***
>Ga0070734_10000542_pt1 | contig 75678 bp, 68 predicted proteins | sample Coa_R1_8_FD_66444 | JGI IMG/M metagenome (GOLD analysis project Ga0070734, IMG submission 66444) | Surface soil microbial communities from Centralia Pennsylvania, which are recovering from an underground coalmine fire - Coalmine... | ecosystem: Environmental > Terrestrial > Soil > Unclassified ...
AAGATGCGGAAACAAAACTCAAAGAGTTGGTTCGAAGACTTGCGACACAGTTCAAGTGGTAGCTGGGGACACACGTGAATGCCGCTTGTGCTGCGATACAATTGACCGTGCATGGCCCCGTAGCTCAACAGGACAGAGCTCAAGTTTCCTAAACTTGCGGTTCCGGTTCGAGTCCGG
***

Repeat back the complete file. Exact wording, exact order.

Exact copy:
>Ga0070734_10000542_pt1 | contig 75678 bp, 68 predicted proteins | sample Coa_R1_8_FD_66444 | JGI IMG/M metagenome (GOLD analysis project Ga0070734, IMG submission 66444) | Surface soil microbial communities from Centralia Pennsylvania, which are recovering from an underground coalmine fire - Coalmine... | ecosystem: Environmental > Terrestrial > Soil > Unclassified ...
AAGATGCGGAAACAAAACTCAAAGAGTTGGTTCGAAGACTTGCGACACAGTTCAAGTGGTAGCTGGGGACACACGTGAATGCCGCTTGTGCTGCGATACAATTGACCGTGCATGGCCCCGTAGCTCAACAGGACAGAGCTCAAGTTTCCTAAACTTGCGGTTCCGGTTCGAGTCCGG